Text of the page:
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Called to Serve: Russell Flynt '97

Called to Serve: Russell Flynt '97

When Russell Flynt ’97 and his family moved to Atlanta shortly before the start of his ninth-grade year, he didn’t know what to expect in the Upper School at Holy Innocents’ Episcopal School. The Upper School itself was still fairly new after the first class of seniors graduated in 1995 but he found classmates to be friendly and welcoming. 

He got involved in a variety of activities, including basketball, baseball, Honor Council, Student Council, peer counseling and the Fellowship of Christian Athletes. He remembered that Chaplain Mike Wallens provided a great amount of support to the students.  

When the time came to select a college, Mr. Flynt enrolled at Ole Miss, where he earned a B.A. in business administration. He went to work for Campus Crusade for Christ (Cru) and was assigned to the University of Florida, where he primarily supported the men’s fraternities. He met his wife, Molliann, in Gainesville. They are the proud parents of Ella Rae, 10, Rosiah, 8, Rita Kate, 7, and Tommy, 5.

“It was a little tricky going to the Florida-Ole Miss games,” he said. “I saw a lot of SEC traditions in action.” 

After seven years with Cru, he decided to pursue a Master’s degree and enrolled in seminary at Trinity Evangelical Divinity School in Chicago. “I felt that God was directing me to work in the church,” he said.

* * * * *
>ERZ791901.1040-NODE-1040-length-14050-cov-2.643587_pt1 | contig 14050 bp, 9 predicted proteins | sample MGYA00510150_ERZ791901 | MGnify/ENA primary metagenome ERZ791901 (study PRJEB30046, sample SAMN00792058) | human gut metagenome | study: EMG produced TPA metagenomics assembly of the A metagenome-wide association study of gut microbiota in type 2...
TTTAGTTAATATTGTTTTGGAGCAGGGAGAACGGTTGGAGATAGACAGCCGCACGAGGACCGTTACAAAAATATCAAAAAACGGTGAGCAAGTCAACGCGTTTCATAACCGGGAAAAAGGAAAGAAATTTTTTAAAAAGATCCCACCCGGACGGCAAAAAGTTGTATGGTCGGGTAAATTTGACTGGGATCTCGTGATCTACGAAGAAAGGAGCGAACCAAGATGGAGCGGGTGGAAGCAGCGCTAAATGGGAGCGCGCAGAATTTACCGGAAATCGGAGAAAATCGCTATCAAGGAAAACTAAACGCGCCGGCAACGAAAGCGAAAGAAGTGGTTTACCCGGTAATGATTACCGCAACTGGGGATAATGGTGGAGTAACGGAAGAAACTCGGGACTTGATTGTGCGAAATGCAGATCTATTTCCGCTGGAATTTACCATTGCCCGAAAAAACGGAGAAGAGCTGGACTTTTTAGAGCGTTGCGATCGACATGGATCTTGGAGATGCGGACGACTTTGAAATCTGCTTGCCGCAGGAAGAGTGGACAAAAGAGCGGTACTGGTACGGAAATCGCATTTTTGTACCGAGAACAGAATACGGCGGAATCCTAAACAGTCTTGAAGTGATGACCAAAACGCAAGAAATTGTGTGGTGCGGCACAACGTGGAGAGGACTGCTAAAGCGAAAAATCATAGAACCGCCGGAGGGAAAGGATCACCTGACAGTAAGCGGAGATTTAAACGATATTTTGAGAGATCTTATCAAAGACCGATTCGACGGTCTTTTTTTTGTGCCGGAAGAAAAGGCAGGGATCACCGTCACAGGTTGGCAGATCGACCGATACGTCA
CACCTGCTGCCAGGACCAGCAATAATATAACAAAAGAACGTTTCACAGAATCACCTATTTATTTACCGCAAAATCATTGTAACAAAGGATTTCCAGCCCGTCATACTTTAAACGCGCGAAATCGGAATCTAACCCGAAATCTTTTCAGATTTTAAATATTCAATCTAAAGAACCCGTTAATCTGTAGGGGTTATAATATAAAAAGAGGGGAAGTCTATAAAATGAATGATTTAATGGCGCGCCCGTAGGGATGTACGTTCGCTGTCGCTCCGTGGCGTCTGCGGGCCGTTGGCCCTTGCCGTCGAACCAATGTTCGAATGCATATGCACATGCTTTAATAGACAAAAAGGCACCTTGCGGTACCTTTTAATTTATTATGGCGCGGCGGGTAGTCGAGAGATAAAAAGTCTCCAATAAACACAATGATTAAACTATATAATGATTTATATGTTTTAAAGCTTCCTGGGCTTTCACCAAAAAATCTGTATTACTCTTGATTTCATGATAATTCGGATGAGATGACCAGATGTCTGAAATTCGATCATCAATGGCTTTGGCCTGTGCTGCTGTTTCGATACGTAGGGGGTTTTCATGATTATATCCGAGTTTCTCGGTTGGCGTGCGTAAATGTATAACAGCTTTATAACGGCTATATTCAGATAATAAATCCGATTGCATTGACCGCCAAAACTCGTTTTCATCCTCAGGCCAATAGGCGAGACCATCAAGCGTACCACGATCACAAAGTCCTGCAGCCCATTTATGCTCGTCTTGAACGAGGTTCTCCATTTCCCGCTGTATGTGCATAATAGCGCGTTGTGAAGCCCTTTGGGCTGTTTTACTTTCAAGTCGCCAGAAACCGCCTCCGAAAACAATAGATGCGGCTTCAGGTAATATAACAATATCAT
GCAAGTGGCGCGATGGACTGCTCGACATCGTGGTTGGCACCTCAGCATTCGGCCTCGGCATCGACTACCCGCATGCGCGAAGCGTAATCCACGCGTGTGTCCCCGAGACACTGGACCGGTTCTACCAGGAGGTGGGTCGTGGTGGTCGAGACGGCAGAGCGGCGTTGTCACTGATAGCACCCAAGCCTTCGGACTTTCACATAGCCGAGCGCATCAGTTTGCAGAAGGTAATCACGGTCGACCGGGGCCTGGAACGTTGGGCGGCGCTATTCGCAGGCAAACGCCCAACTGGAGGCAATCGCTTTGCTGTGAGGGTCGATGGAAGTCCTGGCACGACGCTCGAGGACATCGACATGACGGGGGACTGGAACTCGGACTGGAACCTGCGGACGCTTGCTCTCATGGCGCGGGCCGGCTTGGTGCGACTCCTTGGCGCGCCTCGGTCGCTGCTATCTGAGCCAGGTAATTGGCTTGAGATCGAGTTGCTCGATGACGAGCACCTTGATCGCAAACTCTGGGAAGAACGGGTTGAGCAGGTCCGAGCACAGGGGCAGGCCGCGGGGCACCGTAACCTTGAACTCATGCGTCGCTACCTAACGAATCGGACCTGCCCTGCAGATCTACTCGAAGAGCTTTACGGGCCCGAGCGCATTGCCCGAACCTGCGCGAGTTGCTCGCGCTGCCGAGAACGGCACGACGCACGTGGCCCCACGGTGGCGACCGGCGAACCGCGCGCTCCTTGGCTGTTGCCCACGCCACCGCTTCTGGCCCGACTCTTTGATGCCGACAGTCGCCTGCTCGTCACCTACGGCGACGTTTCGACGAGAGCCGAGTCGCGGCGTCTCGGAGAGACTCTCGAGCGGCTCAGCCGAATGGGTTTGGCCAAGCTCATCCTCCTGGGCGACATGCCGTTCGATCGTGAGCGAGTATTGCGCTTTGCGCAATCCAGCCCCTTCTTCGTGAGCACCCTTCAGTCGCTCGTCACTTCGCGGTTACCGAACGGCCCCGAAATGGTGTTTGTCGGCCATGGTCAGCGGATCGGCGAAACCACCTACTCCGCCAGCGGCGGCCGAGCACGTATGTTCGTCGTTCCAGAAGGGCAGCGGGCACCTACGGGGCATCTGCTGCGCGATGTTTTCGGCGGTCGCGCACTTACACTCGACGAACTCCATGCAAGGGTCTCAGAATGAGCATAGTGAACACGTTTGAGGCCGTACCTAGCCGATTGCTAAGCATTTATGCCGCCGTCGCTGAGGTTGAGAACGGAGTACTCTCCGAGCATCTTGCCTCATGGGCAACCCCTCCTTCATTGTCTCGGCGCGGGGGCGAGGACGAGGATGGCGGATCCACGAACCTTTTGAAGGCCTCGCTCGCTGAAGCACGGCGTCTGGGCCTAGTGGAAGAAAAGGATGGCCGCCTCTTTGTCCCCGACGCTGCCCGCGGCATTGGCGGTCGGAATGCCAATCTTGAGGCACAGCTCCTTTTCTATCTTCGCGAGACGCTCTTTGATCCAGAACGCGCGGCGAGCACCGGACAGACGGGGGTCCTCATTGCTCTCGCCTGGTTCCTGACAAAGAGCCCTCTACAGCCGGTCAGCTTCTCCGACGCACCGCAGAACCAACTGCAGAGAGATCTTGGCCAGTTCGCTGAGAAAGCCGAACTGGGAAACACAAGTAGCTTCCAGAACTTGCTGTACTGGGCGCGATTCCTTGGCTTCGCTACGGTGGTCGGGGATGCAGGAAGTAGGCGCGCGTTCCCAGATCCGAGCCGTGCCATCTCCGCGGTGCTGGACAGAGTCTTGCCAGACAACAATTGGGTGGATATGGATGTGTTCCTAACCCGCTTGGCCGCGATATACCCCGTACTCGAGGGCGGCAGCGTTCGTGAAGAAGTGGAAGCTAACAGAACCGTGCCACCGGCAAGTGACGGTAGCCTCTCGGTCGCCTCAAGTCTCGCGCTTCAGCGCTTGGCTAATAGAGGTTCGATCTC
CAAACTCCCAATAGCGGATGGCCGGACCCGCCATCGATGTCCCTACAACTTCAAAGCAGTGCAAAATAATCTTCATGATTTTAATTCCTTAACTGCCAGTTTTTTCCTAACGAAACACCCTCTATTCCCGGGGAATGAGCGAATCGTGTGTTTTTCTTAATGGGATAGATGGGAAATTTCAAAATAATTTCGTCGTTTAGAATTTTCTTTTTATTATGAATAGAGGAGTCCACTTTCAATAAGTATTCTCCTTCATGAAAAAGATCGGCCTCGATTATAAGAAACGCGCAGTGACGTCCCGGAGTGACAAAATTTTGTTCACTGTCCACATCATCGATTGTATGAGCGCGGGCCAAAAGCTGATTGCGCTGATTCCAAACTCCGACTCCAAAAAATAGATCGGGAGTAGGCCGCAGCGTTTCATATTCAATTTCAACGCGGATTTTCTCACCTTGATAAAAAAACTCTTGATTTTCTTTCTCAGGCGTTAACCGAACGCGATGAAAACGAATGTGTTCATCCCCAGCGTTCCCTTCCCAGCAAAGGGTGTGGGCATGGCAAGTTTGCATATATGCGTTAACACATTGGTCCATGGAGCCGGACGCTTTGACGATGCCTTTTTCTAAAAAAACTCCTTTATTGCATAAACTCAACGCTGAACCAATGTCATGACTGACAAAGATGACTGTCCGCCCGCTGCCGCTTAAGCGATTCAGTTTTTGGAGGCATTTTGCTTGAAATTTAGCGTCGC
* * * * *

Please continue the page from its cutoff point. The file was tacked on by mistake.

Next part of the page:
Their first child was born in Chicago and, with a desire to live closer to family, Mr. Flynt found a church in Birmingham, Ala., that needed a pastor. From 2013 to 2021, he served as associate pastor of Redstone Church, a partner of North Point Ministries. 

In his time there, he realized the significant role of counseling in Christians’ lives and entered a program to earn a certification in Biblical Counseling from the Christian Counseling & Education Foundation (CCEF). He now works with Heart Song Counseling, based in Birmingham. He supports people coping with trauma, loss, abuse, depression and anxiety, in addition to marriage counseling. 

“I’ve had struggles and I have had mentors invest in me. I like helping people,” he said. “Everyone has purpose, everyone matters and everyone needs people to talk to. God made each person unique and special.” 

The past few years brought many people’s struggles to light as they coped with the fear and isolation of Covid-related protocols. The addition of virtual counseling sessions allowed many to find support through difficult days. 

“Kids are more resilient than we realized but so many kids also struggle with mental health,” Mr. Flynt said. “It’s okay not to be okay but it’s not okay to stay that way. It takes a lot of courage to reach out and ask for help, and there’s nothing wrong with doing that.” 

He often draws on lessons learned during his days at HIES “It was a really important time in my life and the school is amazing,” he said. “The school was so united, we cheered for all our teams together and people were made to feel welcome.” 

He has remained close with former classmates and teammates. “I played varsity sports and took AP classes but that’s not what I really remember about high school,” he said. “I got a love for people and built friendships. There were so many teachers who cared about me and that made me care about others.”